...the house of Judah... the house of Joseph {referred to as Ephraim, in v.7}...-
In that day, the divided kingdoms of Israel will be re-united under their one King. Eze 37:22
and they shall be as though I had not cast them off: for I [am] the LORD their God...-
Having returned to the LORD, the nation will be restored in relationship to Him. Their prior separation from Him, the cause of their sorrow and darkness, will be removed and forgotten.
8 I will hiss for them, and gather them; for I have redeemed them:
and they shall increase as they have increased.
9 And I will sow them among the people:
and they shall remember me in far countries;
and they shall live with their children, and turn again.
10 I will bring them again also out of the land of Egypt, and gather them out of Assyria;
and I will bring them into the land of Gilead and Lebanon;
and [place] shall not be found for them.
11 And he shall pass through the sea with affliction, and shall smite the waves in the sea,
and all the deeps of the river shall dry up:
and the pride of Assyria shall be brought down, and the sceptre of Egypt shall depart away.
12 And I will strengthen them in the LORD;
and they shall walk up and down in his name, saith the LORD.
I will hiss {ie., whistle} for them, and gather them; for I have redeemed them...-
In that day, the Shepherd of Israel will call, and His flock will gather to Him, for having been redeemed, they will recognize His call (Joh 10:27).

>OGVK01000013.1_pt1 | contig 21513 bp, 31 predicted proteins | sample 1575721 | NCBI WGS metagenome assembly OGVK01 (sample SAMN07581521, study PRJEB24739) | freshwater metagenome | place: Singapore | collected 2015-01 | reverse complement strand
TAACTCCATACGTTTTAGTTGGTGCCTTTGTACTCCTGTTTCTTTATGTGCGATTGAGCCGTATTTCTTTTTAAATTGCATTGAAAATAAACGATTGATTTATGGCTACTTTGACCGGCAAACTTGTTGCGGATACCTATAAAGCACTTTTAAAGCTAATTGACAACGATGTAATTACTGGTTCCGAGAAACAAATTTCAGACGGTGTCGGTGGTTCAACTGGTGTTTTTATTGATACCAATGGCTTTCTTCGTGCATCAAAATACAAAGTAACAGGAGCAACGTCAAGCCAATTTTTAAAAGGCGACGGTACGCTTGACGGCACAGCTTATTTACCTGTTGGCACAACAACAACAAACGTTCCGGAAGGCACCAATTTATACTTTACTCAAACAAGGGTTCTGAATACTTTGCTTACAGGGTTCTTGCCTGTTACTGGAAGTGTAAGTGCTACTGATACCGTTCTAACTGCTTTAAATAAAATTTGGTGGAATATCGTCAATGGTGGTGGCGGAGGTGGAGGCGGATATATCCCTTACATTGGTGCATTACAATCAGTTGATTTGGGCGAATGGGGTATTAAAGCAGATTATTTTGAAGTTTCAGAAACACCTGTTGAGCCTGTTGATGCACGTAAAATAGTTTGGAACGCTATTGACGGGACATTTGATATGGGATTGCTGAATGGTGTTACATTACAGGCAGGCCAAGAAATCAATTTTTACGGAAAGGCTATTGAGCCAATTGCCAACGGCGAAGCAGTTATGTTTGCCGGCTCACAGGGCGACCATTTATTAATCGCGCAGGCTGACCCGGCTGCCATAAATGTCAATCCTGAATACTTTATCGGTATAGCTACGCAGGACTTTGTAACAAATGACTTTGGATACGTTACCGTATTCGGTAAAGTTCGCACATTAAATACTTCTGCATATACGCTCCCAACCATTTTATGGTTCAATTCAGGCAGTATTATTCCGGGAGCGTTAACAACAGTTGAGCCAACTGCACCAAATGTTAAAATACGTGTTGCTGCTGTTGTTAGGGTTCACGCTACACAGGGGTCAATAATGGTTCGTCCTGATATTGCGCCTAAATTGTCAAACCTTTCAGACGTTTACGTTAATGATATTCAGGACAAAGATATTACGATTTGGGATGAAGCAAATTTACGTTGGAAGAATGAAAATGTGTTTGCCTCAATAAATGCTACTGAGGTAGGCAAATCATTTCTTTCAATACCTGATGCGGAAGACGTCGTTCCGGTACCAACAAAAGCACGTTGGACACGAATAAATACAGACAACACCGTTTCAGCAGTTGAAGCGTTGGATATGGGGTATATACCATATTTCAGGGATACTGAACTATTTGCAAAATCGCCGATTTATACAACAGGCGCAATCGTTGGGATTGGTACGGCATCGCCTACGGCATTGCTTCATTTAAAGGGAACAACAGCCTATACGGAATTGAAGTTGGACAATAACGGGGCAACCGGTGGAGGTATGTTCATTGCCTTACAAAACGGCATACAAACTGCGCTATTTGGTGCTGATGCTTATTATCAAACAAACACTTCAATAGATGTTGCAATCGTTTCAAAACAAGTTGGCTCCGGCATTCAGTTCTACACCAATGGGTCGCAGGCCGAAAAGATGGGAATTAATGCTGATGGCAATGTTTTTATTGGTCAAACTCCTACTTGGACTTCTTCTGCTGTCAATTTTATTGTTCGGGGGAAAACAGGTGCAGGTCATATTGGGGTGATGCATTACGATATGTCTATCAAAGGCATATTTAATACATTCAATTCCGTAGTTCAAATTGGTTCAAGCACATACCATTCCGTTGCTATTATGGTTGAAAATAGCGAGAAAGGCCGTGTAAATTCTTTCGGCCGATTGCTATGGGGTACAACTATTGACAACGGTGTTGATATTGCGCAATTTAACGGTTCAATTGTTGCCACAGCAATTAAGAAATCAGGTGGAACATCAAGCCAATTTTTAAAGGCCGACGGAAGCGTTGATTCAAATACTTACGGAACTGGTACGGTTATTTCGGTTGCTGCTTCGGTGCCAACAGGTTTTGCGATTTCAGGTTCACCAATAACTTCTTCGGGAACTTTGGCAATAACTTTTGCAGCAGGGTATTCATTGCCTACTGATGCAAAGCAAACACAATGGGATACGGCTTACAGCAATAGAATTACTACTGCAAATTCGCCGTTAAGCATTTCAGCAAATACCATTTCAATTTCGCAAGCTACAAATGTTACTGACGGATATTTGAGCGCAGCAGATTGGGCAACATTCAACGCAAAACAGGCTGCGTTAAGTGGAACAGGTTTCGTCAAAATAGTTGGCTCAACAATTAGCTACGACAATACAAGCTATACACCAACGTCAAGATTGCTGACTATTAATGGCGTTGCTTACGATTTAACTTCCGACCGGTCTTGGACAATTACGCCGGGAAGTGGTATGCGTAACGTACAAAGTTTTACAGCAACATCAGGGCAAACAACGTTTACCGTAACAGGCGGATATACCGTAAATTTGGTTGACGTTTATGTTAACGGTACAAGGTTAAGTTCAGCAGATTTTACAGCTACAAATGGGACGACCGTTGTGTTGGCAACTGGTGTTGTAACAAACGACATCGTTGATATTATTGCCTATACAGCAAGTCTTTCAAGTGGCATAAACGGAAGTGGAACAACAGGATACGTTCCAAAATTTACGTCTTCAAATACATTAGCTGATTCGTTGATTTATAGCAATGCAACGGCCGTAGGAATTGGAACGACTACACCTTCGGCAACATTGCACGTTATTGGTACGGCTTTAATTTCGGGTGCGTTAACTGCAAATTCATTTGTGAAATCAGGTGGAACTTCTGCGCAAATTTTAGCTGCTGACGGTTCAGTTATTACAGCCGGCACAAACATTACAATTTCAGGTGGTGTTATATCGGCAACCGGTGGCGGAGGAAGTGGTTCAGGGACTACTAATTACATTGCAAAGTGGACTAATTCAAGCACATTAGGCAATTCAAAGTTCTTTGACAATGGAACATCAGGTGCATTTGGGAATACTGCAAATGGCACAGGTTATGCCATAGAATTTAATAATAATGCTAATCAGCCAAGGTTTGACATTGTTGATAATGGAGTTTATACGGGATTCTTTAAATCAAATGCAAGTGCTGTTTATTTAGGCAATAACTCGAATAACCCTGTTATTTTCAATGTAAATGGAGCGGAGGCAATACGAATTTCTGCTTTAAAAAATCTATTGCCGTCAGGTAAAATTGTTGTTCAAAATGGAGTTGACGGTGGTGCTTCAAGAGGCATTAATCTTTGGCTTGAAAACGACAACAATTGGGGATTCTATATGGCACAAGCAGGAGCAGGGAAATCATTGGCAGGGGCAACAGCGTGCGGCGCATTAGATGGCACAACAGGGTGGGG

And I will sow them among the people: and they shall remember me in far countries;
and they shall live with their children, and turn again...-
The word 'sow' (HB=zara, to scatter seed) and the GK word 'diaspora' are identical in meaning. How can this passage, concerning Israel's future ingathering, also speak of a future dispersion? Possible explanations:
  • The diaspora which resulted at the destruction of the first Temple was past at the time that Zechariah wrote. The diaspora at the destruction of the second Temple was still a few hundred years in the future. Yet, the promise would remain certain, that Israel will 'turn again' (ie., be regathered) to the land of Israel, for the promise anticipates that later scattering. (See Amos 9:9-11, written prior to the Assyrian and Babylonian captivities, where the 'sifting' of Israel, in judgment, anticipates her future restoration.)
  • The sowing may actually refer to an aspect of the ingathering. See Hos 2:23, where the sowing of God's people is into the land of Israel, in restoration.
  • The sowing could refer to the purposeful planting of selected Jews in far countries, during the time of the Messiah's Kingdom. Having remembered and 'turned again' to the LORD in their hearts, they continue to live and raise their children, in places distant from the land of Israel, where they serve as emissaries of the King and instructors of the gentiles (See Mic 5:7, where the remnant of Jacob is a refreshing dew in the midst of many people).
  • The seed scattered abroad into far countries may refer to Jewish believers who carry the Gospel of Christ (Israel's Messiah and Redeemer), to unbelieving Jews and Gentiles, during the period between His first and second coming (v.8; Isa 49:7; Gal 4:4,5; Titus 2:14). (See Acts 11:19; Jam 1:1; 1Pet 1:1. In each of these verses, 'scattered' or 'scattered abroad' is from the GK word 'diaspora'.) [Although all of the above explanations have validity, since all have scriptural support, the editor considers this last point to be the primary application.]